Paul Harry Faust (Chemistry, Throop, 1941) passed on at his daughter Betty’s home in the southeast of Mexico on January 13, 2021. He would have been 102 this April. After graduation, he worked as a chemical engineer in Mobil Oil beginning in the Torrance refinery (Los Angeles, CA) until he retired in 1982 as an executive in the division of Supply and Distribution in Falls Church, VA. In between, he worked for nearly twenty years in the company’s headquarters in NYC. His wife Patty (Iva Pearl Wammack) attended Pasadena City College and UC Berkeley, studying food chemistry. They met at the dancing classes Caltech conducted for its all-male students, inviting women students from PCC. They continued to enjoy dancing throughout their 72 years of marriage. They also enjoyed attending the Alumni Seminar Day along with their children, grandchildren, and old friends. They traveled to Europe, Africa, Alaska, Canada, Mexico, Guatemala and Panama. In between trips, they were active in the local Presbyterian Church and developed beautiful flower gardens and a bountiful orchard. They both volunteered to tutor first graders who had difficulties learning to read. They each had their own charities and did other volunteer work. He participated in Rotary Club and supported the Salvation Army, national public radio and television, and a San Diego program that provides meals for the hungry.
Paul passed on to his children and grandchildren his love of anthropology, astronomy, geology, chemistry, biology, photography, poetry, travel, and history, with frequent references to what he learned from his professors at Caltech. A Pasadena native, he had roamed both the Caltech campus and the Huntington Library from childhood, and often took his children and grandchildren to visit both. His German-speaking mother (Louise Marie Koehler from Suhl, Germany) presented him to Einstein at age 8. His respect for Einstein grew with time, as did his admiration for two professors with whom he worked as a research assistant: Linus Pauling and Laszlo Zechmeister. He was included as an author on a couple of scientific articles while still a student. After graduation, he began to write technical articles for petroleum industry journals, which contributed to his promotion into management. His fascination with scientific research continued throughout his life. Well into his 90s, he was enthusiastic about visiting his eldest daughter’s anthropological research project in Mexico.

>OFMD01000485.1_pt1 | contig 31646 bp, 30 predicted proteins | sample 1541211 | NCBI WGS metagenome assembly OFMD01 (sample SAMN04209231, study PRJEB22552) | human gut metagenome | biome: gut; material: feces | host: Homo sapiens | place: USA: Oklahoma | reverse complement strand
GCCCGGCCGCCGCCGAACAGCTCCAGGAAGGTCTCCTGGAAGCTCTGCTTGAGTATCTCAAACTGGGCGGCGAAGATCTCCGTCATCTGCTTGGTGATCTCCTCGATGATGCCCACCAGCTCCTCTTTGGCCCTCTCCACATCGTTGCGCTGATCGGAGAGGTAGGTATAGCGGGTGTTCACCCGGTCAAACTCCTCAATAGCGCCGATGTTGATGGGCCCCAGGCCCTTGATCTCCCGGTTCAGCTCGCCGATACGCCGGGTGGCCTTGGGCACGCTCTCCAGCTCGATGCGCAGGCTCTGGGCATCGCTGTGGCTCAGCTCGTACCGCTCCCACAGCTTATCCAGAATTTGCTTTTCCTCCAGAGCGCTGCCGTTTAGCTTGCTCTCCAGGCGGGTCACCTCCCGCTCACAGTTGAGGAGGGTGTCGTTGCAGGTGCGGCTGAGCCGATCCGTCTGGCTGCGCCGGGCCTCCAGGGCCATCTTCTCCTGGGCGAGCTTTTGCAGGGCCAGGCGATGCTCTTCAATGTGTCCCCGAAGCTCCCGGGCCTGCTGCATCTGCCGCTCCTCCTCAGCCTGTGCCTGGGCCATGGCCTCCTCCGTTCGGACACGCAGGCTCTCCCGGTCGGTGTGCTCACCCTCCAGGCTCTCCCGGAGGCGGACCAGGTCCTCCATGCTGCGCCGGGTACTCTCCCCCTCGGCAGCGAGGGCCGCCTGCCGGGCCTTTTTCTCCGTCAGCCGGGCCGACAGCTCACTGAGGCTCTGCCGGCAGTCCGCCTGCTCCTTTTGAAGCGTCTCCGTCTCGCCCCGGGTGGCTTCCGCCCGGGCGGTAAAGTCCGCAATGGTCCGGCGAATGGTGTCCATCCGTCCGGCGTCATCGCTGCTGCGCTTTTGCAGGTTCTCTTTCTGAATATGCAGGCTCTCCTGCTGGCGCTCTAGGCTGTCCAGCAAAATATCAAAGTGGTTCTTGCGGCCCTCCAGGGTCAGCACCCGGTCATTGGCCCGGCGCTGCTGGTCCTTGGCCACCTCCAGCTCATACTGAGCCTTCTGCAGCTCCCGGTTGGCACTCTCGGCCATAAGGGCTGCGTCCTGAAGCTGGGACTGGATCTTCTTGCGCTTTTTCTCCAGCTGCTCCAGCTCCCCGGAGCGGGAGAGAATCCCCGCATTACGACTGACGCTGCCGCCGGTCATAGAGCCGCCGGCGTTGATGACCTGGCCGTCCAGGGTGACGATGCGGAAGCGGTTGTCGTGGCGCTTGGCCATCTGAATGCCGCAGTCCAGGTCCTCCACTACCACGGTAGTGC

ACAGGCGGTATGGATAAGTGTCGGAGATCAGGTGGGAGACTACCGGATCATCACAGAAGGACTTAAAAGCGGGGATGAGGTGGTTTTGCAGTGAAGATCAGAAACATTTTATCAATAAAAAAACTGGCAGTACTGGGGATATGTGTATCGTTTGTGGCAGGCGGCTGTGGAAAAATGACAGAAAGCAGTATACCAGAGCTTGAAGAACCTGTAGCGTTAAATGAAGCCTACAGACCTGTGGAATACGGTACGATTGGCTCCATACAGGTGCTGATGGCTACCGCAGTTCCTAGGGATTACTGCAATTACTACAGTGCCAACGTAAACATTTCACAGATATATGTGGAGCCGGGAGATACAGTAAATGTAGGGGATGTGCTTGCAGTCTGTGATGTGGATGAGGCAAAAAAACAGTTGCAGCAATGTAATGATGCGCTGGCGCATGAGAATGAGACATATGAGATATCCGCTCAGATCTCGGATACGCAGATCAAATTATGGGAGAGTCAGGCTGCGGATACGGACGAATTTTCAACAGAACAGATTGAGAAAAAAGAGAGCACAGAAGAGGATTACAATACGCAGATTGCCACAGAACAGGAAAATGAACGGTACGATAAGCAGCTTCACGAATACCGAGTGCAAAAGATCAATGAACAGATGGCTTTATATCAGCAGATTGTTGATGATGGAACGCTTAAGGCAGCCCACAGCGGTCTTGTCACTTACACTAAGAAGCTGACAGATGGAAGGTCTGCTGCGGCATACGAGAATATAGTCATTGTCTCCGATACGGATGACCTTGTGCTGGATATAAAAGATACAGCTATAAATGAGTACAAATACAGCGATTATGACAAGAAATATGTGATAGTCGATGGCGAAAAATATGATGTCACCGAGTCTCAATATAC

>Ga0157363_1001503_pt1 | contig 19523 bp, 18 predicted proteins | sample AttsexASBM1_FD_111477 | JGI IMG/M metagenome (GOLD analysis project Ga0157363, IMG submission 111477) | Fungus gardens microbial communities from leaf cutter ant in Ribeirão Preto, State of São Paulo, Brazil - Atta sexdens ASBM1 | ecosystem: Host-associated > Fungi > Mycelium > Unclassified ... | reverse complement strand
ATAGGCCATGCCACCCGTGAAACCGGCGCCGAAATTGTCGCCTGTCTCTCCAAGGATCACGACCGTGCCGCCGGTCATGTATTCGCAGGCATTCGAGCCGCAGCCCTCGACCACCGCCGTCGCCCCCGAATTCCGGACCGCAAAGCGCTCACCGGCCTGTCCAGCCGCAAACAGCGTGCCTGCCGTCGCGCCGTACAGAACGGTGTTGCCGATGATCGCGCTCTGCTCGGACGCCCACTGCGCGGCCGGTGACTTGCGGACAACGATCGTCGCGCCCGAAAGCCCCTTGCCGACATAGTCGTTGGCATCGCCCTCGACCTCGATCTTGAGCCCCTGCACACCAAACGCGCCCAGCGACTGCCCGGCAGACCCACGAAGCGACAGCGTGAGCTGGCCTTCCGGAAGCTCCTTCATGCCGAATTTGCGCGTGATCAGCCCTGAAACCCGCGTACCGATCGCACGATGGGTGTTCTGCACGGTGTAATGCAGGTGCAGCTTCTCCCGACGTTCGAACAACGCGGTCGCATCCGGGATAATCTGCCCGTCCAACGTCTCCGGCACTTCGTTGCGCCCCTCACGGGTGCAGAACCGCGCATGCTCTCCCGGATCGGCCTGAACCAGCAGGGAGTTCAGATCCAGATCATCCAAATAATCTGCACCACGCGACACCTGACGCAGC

He is survived by three children (anthropologist, dentist and artist-printer), six grandchildren (director of nursing, executive for new technology firms, financial investment analyst, environmental scientist/engineer, published poet plus manager in a law firm, and a program administrator for the State of New York Department of Health). There are also 5 great-grands (teacher of English as a second language, produce manager, bartender, art student, and a one-year old), plus there is one great-great grandson who will be 8 this February. He delighted Grandpa Paul with a geode for his 100th birthday.
Paul’s many relatives and friends loved him very much and will miss him, but we carry with us a wonderful example of how to live a good and long life, full of explorations of the world around us, and with an appreciation for science that Caltech gave to Paul.